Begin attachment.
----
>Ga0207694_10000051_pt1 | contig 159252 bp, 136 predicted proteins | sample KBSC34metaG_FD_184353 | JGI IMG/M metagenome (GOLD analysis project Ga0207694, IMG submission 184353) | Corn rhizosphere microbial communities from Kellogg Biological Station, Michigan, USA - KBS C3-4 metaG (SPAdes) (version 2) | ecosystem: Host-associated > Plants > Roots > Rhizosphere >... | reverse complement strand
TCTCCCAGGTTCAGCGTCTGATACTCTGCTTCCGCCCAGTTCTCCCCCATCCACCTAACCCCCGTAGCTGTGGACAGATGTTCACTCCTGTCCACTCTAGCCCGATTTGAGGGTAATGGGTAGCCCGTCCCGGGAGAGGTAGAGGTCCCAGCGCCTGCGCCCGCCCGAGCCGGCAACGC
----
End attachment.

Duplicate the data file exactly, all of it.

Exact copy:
>Ga0207694_10000051_pt1 | contig 159252 bp, 136 predicted proteins | sample KBSC34metaG_FD_184353 | JGI IMG/M metagenome (GOLD analysis project Ga0207694, IMG submission 184353) | Corn rhizosphere microbial communities from Kellogg Biological Station, Michigan, USA - KBS C3-4 metaG (SPAdes) (version 2) | ecosystem: Host-associated > Plants > Roots > Rhizosphere >... | reverse complement strand
TCTCCCAGGTTCAGCGTCTGATACTCTGCTTCCGCCCAGTTCTCCCCCATCCACCTAACCCCCGTAGCTGTGGACAGATGTTCACTCCTGTCCACTCTAGCCCGATTTGAGGGTAATGGGTAGCCCGTCCCGGGAGAGGTAGAGGTCCCAGCGCCTGCGCCCGCCCGAGCCGGCAACGC